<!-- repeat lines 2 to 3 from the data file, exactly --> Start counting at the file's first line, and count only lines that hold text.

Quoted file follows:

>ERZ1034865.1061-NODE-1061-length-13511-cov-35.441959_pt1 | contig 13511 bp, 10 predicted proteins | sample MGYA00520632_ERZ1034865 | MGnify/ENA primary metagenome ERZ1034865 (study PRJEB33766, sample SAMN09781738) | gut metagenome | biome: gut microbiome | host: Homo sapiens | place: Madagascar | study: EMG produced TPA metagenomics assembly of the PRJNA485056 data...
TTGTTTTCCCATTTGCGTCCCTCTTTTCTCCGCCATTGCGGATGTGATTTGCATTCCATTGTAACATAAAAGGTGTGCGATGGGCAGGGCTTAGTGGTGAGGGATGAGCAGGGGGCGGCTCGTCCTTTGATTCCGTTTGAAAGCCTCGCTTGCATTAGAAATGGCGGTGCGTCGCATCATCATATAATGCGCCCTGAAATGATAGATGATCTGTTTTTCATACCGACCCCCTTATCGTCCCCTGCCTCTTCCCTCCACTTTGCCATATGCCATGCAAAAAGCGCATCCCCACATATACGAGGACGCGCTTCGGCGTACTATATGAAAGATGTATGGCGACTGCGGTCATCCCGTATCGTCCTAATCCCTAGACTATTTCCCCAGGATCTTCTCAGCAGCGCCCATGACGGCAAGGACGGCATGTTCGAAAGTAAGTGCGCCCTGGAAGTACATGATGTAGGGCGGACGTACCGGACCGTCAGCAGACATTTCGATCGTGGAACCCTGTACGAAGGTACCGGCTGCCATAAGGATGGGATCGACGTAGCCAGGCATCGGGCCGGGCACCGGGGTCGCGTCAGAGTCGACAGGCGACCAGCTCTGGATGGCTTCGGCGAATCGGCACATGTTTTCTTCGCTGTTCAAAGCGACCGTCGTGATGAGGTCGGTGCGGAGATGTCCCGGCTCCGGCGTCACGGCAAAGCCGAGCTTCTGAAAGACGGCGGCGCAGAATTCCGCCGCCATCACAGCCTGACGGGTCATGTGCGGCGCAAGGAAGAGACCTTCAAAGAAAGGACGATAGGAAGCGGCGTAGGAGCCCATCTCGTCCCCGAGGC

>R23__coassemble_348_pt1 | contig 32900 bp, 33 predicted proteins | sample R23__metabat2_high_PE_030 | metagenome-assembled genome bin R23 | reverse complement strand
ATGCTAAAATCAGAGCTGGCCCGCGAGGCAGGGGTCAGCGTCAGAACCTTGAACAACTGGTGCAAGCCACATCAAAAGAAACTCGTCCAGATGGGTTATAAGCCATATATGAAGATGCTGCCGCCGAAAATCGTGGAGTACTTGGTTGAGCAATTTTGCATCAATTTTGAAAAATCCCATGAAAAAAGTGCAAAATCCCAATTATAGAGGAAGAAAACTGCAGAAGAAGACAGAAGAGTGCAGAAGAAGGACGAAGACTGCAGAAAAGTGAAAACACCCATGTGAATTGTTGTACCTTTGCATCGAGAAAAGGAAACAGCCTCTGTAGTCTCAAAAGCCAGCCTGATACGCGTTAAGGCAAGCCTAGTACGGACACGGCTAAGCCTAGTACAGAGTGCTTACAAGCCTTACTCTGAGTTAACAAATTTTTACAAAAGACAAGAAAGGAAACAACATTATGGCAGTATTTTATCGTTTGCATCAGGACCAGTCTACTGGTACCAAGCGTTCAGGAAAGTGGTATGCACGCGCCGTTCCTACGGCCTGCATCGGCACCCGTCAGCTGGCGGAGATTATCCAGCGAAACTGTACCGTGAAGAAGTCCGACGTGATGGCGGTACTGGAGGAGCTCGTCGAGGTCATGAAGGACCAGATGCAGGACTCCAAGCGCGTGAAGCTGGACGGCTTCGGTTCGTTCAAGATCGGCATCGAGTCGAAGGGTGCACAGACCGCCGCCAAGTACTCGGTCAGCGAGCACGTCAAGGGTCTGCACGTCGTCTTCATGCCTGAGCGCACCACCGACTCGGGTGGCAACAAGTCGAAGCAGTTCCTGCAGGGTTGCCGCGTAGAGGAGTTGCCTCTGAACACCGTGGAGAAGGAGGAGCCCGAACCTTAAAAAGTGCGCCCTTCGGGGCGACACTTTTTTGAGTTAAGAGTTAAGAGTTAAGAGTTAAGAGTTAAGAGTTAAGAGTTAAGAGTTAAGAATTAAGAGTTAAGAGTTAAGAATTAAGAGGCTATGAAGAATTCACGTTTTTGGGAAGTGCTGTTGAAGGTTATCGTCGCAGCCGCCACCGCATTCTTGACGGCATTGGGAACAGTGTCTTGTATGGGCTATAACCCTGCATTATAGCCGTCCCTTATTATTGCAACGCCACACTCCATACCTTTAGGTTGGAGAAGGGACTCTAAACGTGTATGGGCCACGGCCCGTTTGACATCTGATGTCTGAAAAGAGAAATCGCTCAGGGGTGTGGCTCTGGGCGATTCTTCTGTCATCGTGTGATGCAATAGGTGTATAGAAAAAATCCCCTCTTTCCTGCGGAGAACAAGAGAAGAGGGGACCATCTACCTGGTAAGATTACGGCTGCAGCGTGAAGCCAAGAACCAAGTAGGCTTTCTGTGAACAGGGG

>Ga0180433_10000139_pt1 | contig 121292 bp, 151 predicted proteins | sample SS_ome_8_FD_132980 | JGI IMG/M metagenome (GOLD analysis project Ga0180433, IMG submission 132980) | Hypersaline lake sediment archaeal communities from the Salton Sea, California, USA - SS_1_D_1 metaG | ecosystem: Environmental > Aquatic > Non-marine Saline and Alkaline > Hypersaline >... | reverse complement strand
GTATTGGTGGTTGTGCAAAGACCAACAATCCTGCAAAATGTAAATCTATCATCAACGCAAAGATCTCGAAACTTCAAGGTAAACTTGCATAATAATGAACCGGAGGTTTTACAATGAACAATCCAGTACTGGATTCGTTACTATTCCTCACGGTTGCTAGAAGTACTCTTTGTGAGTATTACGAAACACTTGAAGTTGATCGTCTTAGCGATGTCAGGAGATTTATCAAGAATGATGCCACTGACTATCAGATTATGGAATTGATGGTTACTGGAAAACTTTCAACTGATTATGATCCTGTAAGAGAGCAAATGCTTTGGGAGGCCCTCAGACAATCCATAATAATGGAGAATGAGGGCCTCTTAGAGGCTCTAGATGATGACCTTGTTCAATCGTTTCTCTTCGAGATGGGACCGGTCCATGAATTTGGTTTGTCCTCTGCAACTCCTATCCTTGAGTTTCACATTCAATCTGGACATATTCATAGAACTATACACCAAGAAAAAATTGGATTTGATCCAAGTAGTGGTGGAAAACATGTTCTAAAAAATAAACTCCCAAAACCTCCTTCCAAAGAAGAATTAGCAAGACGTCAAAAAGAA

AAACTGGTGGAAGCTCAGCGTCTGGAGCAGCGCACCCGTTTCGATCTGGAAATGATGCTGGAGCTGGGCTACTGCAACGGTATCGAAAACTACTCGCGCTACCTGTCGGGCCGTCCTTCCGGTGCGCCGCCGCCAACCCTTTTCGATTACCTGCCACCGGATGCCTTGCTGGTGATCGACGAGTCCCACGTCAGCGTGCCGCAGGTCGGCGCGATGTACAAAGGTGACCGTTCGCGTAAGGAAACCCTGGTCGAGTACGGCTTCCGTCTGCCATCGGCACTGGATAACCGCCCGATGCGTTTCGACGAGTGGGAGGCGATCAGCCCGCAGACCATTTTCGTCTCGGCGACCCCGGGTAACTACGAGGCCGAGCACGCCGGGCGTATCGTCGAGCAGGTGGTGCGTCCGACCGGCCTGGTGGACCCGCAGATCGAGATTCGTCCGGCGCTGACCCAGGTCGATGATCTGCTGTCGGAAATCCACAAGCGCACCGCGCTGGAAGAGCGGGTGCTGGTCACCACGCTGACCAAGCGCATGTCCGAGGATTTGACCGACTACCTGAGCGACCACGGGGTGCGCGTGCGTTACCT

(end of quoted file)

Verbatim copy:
TTGTTTTCCCATTTGCGTCCCTCTTTTCTCCGCCATTGCGGATGTGATTTGCATTCCATTGTAACATAAAAGGTGTGCGATGGGCAGGGCTTAGTGGTGAGGGATGAGCAGGGGGCGGCTCGTCCTTTGATTCCGTTTGAAAGCCTCGCTTGCATTAGAAATGGCGGTGCGTCGCATCATCATATAATGCGCCCTGAAATGATAGATGATCTGTTTTTCATACCGACCCCCTTATCGTCCCCTGCCTCTTCCCTCCACTTTGCCATATGCCATGCAAAAAGCGCATCCCCACATATACGAGGACGCGCTTCGGCGTACTATATGAAAGATGTATGGCGACTGCGGTCATCCCGTATCGTCCTAATCCCTAGACTATTTCCCCAGGATCTTCTCAGCAGCGCCCATGACGGCAAGGACGGCATGTTCGAAAGTAAGTGCGCCCTGGAAGTACATGATGTAGGGCGGACGTACCGGACCGTCAGCAGACATTTCGATCGTGGAACCCTGTACGAAGGTACCGGCTGCCATAAGGATGGGATCGACGTAGCCAGGCATCGGGCCGGGCACCGGGGTCGCGTCAGAGTCGACAGGCGACCAGCTCTGGATGGCTTCGGCGAATCGGCACATGTTTTCTTCGCTGTTCAAAGCGACCGTCGTGATGAGGTCGGTGCGGAGATGTCCCGGCTCCGGCGTCACGGCAAAGCCGAGCTTCTGAAAGACGGCGGCGCAGAATTCCGCCGCCATCACAGCCTGACGGGTCATGTGCGGCGCAAGGAAGAGACCTTCAAAGAAAGGACGATAGGAAGCGGCGTAGGAGCCCATCTCGTCCCCGAGGC

>R23__coassemble_348_pt1 | contig 32900 bp, 33 predicted proteins | sample R23__metabat2_high_PE_030 | metagenome-assembled genome bin R23 | reverse complement strand